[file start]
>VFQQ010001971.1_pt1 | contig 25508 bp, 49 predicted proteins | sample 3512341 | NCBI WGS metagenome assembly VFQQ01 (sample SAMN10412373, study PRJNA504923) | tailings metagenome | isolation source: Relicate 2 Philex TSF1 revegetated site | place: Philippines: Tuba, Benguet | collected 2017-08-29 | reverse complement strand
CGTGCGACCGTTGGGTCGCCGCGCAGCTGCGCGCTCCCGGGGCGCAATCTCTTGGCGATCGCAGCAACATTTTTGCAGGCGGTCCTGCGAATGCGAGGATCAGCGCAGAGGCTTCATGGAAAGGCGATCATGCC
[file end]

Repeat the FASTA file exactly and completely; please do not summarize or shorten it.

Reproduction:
>VFQQ010001971.1_pt1 | contig 25508 bp, 49 predicted proteins | sample 3512341 | NCBI WGS metagenome assembly VFQQ01 (sample SAMN10412373, study PRJNA504923) | tailings metagenome | isolation source: Relicate 2 Philex TSF1 revegetated site | place: Philippines: Tuba, Benguet | collected 2017-08-29 | reverse complement strand
CGTGCGACCGTTGGGTCGCCGCGCAGCTGCGCGCTCCCGGGGCGCAATCTCTTGGCGATCGCAGCAACATTTTTGCAGGCGGTCCTGCGAATGCGAGGATCAGCGCAGAGGCTTCATGGAAAGGCGATCATGCC